What do we learn about Jesus from His baptism and crucifixion (“water and blood”)? What would be different about Christianity if we believed only one or the other (vv6-10)?
Explain the significance of the three who testify about Jesus (vv6-12). What do they testify?
What encouragement does this passage hold for one who believes in Jesus, God’s incarnate Son, who died for our sins?

Live
What difference does God’s Spirit, testifying to Jesus as God’s Son who lived and died for us, make to your daily decisions?
How do you lovingly handle differences of belief with others who also say they believe in Jesus?
Read 1 Corinthians 1:23-24. How do you share the good news of the cross with someone who thinks it’s foolishness?
How do you recognize the testimony of the Spirit?
How do/can God’s children encourage you to stick to the essentials of Christian faith?
What is God saying to you through this passage, and what will you do about it?

Pray The Apostles Creed:

I believe in God, the Father almighty,
Creator of heaven and earth.
I believe in Jesus Christ, God’s only Son, our Lord,
who was conceived by the Holy Spirit,
born of the Virgin Mary,
suffered under Pontius Pilate,
was crucified, died, and was buried;
he descended to the dead.
On the third day he rose again;
he ascended into heaven,
he is seated at the right hand of the Father,
and he will come to judge the living and the dead.
I believe in the Holy Spirit,
the holy catholic Church,
the communion of saints,
the forgiveness of sins,
the resurrection of the body,
and the life everlasting. Amen.

What’s the News?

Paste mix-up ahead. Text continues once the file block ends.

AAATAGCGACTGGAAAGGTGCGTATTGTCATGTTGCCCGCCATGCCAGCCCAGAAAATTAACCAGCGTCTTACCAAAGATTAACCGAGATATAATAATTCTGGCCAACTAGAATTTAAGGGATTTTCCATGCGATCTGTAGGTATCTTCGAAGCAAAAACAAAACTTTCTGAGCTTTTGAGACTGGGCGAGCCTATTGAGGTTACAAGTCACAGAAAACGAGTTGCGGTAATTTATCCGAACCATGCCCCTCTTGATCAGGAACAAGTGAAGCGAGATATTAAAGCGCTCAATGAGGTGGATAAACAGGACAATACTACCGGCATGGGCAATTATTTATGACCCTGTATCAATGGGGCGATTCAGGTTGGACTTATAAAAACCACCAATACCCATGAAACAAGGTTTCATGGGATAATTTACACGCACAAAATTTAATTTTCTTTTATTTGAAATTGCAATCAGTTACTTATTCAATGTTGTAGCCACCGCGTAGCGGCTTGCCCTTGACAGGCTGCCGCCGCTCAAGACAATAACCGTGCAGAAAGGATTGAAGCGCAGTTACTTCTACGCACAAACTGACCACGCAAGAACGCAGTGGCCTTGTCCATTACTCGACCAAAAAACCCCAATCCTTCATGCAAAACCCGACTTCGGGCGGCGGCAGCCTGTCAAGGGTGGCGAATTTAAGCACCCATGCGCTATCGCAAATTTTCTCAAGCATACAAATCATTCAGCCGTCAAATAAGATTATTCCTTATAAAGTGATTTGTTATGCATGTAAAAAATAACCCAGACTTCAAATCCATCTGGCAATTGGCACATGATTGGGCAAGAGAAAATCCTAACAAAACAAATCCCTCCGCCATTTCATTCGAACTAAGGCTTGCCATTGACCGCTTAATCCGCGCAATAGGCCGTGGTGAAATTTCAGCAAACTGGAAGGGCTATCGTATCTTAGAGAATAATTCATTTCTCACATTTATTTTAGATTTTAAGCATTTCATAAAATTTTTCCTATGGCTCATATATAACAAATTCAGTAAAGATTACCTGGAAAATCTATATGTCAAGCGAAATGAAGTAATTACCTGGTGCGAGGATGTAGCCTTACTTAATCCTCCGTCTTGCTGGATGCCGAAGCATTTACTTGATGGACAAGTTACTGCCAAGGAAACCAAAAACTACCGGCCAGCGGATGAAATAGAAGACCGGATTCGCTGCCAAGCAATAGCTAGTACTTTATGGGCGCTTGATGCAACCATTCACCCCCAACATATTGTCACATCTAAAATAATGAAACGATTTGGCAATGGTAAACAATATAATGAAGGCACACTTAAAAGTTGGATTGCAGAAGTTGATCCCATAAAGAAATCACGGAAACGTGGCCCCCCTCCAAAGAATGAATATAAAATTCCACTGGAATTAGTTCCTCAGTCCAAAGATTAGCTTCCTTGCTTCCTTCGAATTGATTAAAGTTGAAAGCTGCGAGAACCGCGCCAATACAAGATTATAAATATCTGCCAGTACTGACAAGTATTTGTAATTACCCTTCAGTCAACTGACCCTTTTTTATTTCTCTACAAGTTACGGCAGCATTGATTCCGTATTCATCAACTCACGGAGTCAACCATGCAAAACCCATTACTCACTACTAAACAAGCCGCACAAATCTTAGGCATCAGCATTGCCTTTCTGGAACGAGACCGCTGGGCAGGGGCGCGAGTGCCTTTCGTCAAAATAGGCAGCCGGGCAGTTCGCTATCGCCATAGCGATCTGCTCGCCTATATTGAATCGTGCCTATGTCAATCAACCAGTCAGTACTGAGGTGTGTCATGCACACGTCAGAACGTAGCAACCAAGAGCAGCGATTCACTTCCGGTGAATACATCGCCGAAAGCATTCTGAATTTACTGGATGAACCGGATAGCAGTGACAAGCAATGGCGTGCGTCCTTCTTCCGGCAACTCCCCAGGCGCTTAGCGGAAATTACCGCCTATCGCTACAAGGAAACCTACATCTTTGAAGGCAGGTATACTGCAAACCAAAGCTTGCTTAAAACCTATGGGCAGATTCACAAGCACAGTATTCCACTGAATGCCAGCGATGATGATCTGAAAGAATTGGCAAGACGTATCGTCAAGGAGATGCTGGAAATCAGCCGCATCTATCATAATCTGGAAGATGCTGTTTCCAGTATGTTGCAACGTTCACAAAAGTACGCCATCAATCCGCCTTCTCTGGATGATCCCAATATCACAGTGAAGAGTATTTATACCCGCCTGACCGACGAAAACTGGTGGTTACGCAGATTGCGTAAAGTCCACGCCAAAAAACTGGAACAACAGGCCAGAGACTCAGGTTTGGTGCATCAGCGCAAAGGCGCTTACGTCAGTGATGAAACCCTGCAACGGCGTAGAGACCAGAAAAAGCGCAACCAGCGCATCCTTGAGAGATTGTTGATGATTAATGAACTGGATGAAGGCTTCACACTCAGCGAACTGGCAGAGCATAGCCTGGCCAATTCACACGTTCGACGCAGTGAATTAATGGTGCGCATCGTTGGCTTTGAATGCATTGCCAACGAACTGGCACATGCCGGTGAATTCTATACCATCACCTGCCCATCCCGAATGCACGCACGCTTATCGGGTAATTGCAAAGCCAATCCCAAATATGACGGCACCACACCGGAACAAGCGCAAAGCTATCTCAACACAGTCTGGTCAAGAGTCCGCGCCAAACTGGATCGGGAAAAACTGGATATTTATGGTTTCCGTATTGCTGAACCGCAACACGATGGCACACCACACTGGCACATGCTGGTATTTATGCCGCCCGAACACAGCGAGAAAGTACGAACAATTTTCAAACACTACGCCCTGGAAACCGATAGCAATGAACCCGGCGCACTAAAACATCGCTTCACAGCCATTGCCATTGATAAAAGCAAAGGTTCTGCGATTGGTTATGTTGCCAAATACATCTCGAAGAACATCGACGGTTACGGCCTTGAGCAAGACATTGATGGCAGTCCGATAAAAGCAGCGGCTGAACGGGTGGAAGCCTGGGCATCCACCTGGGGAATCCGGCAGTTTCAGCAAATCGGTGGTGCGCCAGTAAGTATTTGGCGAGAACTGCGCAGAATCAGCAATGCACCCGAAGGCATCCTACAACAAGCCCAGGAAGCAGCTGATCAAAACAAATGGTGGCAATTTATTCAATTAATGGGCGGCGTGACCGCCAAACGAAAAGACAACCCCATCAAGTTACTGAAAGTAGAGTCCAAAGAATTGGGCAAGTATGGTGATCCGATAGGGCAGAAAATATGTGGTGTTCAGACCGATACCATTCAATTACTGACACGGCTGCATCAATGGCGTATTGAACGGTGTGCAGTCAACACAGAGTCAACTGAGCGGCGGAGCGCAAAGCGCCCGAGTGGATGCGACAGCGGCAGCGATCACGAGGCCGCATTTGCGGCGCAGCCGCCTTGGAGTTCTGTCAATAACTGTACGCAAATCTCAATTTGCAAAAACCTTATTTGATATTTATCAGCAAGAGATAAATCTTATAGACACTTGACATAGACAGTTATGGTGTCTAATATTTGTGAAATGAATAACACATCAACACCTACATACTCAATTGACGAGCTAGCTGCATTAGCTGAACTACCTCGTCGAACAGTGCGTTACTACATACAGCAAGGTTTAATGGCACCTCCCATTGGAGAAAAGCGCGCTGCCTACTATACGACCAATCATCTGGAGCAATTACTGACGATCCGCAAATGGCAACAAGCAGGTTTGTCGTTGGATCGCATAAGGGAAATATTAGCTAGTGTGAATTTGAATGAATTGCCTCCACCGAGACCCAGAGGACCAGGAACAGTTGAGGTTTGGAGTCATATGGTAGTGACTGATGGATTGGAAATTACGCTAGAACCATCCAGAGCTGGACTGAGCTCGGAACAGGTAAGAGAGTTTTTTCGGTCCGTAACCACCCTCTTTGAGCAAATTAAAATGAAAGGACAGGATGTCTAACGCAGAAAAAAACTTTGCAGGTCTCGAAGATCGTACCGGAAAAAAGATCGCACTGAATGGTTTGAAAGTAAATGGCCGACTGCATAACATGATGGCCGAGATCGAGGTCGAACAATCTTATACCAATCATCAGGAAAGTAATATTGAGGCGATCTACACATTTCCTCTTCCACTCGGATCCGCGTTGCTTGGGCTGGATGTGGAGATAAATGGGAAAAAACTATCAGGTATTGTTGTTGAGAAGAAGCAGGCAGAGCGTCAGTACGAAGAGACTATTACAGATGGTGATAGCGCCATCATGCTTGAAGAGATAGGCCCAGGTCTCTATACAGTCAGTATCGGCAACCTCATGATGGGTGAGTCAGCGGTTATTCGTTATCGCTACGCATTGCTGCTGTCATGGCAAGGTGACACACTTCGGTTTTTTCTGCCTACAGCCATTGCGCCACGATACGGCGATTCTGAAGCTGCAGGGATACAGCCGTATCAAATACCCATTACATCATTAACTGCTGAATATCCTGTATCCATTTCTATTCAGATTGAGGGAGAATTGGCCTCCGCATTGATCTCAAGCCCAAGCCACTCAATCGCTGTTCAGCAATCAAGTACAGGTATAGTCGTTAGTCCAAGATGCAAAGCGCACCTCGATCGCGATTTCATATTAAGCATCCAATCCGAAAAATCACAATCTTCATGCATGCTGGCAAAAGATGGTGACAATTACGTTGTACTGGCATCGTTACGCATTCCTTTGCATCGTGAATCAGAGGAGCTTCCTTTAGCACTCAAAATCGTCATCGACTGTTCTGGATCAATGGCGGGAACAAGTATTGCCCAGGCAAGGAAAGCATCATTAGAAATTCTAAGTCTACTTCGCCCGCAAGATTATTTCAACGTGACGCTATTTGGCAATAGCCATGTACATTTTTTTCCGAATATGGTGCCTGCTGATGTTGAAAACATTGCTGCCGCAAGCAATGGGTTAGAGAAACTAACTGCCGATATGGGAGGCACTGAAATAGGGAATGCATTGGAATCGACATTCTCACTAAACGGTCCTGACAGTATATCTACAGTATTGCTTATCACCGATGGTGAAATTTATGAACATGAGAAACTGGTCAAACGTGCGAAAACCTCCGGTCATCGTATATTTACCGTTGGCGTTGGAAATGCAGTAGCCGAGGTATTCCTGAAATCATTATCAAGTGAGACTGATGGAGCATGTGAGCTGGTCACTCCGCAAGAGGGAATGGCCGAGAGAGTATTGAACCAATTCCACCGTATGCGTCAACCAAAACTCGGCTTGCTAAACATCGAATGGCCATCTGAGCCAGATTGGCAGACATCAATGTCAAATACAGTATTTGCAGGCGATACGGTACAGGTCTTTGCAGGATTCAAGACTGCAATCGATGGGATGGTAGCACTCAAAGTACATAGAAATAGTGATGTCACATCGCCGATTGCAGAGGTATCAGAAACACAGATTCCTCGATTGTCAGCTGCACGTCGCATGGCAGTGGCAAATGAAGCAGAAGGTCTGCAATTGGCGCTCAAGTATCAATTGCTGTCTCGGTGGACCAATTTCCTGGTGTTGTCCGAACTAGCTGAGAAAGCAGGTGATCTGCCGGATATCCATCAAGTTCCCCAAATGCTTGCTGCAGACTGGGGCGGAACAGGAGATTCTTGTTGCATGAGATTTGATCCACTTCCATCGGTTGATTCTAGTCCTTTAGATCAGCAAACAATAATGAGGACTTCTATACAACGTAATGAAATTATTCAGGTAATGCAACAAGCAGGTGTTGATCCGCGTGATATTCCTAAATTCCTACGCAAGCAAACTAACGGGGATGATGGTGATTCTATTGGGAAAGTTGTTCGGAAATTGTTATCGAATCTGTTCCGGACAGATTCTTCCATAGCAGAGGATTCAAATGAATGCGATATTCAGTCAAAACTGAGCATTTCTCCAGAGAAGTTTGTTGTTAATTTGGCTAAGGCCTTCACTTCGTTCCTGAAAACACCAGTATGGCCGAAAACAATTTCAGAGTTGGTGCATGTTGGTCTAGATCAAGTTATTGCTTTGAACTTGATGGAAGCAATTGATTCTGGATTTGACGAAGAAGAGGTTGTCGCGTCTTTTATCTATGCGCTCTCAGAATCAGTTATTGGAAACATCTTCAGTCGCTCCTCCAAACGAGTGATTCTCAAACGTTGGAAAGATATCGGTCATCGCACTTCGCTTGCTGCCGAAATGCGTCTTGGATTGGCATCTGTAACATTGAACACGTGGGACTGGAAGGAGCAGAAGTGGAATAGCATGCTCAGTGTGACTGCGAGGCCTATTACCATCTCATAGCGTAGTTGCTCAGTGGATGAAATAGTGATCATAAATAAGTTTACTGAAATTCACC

A couple years ago, I decided I needed to curtail my practice of ending each day with the first fifteen minutes of the 10 pm newscast. For most of my adult life, I watched the news before bed. But gradually I realized that I wasn’t sleeping soundly, that images or issues from the news wound themselves into my dreams or, worse, left me tossing sleeplessly through the night. Adulting can be difficult enough without insomnia.

Towards the end of 2016 I decided that, for my sanity, I needed to forgo TV newscasts altogether. The presidential race brought out the worst in everyone, me included. Above and beyond the ‘commonplace’ stories on worldwide political shifts and violence, America’s angry politicians and their supporters had turned up the volume. In response, I turned it off.

Although we had stopped taking the paper years earlier, the time had come to once again read the news. To that end, I am grateful for The Skimm, which (ahem) skims the national and international headlines and presents summaries in a nonpartisan, headline style with links to more information.

I need to stay informed, but there is just so much bad news!

Without trying hard, I could rattle off bad news on too many world-changing issues. Yet when I ask myself, “What’s the good news?” I’m not sure I know how to answer.

What is the good news? And, now that we’re thinking about it, don’t we all love those too-infrequent feel-good news stories? The ones where the good Samaritan does some wonderful sacrificial act that changes the life of a wheelchair-bound child, or a homeless person, or simply their neighbor who has fallen on hard times. Maybe someone should produce a regular good-news cast (Is there such a thing? If so, point me in the right direction, because I need it!).

Some days—many days?—I forget that gospel = good news. I forget that Jesus told us all about this: “In this world you will have trouble. But take heart! I have overcome the world” (John 16:33). I forget that God’s still in charge: “Be still, and know that I am God; I will be exalted among the nations, I will be exalted in the earth” (Psalm 46:10).

I suspect I’m not alone. Not alone in feeling overwhelmed by the world’s troubles. Not alone in finding it incredibly difficult to be still. Not alone in forgetting that God loves the world, this world, the very one He created, populated by all the people He fearfully and wonderfully made.

Not alone at all, because God loves me. And God loves you. And God asks us to love one another.

That love one another thing can be hard, especially with all the bad news. You and me, we may not even like each other. We may be on opposite sides of battle lines, barbed wire, drawn guns, hatred.